Date of Award


Document Type


Degree Name


Organizational Unit

College of Arts Humanities and Social Sciences, English and Literary Arts

First Advisor

Clark Davis, Ph.D.

Second Advisor

Sarah Pessin, Ph.D.

Third Advisor

Scott Howard

Fourth Advisor

Brian Kiteley


Catholic literature, Divine mystery, Existentialism, Flannery O'Connor, McCarthy, Walker Percy


According to Catholic literary theory, the novelist, like the Divine Mystery to a certain extent, creates her characters freely and free with the possibility and probability that they may speak against their creator and even finally rebel. This dissertation reflects upon the relative infiniteness of four literary authors - Flannery O'Connor, Mary McCarthy, Walker Percy, and Cormac McCarthy. In the three novels and one imaginative memoir considered in particular, these authors create their existentialist protagonists, who in their turn reflect the conditional existentialism of their creators. This dissertation, thus, seeks to resurrect, with modern sensibilities, the pre-renaissance and renaissance commonplace that the poet is a creator, and to examine how this schema figures into the Catholic belief that man is created in the Divine Mystery's image without a loss of human freedom. Celebrating this mystery of existence, Catholic literary theory suggests that the Catholic universe is for all at all times, and not only for those who identify themselves as Catholics. The value of this dissertation for the field of literary studies lies in that insofar as the poet and novelist has lost her identity as creating out of love because God, the Divine Mystery, created her out of love, then philosophy, history, theology, and literature, itself, are in mortal danger. This is the appeal that writers like O'Connor and Percy conscientiously make and writers like Mary McCarthy and Cormac McCarthy confirm despite themselves.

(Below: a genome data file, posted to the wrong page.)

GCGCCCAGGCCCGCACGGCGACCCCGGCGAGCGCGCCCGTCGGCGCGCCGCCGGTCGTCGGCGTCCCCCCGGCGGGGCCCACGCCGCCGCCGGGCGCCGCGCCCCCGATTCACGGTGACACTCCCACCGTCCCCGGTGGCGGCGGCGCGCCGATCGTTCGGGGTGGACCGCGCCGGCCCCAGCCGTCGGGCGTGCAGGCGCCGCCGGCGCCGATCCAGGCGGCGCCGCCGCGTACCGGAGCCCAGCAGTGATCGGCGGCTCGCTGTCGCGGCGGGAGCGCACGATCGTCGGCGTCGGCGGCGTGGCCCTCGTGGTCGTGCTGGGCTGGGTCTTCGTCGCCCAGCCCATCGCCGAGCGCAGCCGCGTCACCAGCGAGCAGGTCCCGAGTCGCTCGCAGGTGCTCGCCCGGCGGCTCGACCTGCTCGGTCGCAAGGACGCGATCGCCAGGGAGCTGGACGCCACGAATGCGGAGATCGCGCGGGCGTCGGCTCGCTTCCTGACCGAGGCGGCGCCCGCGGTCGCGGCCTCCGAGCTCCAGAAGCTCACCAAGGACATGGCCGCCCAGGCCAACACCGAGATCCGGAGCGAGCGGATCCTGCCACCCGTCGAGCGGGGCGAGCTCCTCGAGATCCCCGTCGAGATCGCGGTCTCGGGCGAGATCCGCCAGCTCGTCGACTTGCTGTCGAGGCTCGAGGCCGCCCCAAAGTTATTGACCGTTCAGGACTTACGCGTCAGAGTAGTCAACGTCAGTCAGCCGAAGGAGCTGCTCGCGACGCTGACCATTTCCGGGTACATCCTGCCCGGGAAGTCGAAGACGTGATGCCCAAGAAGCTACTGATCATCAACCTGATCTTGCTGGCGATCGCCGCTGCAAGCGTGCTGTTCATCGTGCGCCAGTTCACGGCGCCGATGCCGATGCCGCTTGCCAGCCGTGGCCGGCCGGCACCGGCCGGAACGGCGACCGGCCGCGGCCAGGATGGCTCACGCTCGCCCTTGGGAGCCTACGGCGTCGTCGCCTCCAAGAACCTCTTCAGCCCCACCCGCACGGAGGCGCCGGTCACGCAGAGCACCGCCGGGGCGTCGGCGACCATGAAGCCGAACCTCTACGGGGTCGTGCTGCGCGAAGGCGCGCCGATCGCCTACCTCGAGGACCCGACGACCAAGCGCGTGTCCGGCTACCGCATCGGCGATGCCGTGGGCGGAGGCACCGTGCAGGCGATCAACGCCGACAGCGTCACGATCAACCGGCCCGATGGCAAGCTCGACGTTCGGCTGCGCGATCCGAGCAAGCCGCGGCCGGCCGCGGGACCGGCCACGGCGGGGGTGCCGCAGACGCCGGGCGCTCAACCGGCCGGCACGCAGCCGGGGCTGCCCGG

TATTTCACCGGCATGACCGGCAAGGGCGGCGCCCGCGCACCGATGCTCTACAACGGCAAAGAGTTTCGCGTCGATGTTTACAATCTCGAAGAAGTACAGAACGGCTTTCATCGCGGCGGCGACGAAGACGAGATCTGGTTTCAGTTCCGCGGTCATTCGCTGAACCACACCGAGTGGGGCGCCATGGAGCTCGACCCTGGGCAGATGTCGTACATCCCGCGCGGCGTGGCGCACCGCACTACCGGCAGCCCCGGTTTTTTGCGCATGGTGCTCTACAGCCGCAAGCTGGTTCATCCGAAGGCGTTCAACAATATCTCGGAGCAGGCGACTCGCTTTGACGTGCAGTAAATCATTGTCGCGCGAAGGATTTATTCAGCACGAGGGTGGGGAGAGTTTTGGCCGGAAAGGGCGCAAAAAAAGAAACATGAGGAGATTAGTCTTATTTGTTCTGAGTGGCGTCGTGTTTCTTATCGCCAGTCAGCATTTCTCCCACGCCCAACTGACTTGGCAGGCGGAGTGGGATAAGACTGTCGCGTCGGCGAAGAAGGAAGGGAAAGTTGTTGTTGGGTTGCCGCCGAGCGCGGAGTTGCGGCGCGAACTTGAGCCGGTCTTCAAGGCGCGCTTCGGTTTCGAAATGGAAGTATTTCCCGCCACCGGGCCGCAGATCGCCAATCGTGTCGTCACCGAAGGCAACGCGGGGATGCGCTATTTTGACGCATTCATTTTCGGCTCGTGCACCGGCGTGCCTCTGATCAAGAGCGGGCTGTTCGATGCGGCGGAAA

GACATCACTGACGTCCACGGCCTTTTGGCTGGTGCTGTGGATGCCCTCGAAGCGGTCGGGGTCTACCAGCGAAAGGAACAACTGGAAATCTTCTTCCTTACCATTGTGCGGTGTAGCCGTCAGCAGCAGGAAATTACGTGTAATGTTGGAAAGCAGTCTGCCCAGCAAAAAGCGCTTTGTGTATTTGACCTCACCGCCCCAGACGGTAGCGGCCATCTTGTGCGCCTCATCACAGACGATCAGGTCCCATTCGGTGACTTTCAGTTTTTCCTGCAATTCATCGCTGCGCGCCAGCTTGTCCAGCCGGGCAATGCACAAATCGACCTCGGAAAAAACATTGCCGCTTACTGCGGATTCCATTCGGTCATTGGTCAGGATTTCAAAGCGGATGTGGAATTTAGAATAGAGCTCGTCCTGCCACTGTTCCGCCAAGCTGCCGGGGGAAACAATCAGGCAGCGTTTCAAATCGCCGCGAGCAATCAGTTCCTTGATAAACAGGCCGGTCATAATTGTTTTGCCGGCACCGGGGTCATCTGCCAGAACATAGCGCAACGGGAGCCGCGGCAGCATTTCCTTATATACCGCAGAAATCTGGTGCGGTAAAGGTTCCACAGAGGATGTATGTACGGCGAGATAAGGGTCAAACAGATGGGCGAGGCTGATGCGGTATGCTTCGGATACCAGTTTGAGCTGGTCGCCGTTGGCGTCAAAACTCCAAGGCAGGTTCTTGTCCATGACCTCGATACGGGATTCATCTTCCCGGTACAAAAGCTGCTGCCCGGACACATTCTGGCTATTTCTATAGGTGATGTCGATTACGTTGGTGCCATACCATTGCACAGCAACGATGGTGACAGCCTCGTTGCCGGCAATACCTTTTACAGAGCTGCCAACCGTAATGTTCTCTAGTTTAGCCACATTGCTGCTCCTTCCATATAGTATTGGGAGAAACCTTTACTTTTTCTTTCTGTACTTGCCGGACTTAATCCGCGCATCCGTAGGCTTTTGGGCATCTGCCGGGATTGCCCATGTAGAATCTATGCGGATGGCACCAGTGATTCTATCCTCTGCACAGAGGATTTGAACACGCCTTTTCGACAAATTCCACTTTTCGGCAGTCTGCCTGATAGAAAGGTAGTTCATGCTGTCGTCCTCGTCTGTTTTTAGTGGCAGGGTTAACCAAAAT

Publication Statement

Copyright is held by the author. User is responsible for all copyright compliance.

Rights Holder

Jacob Patrick Pride


Received from ProQuest

File Format




File Size

259 p.


American Literature, Philosophy, Theology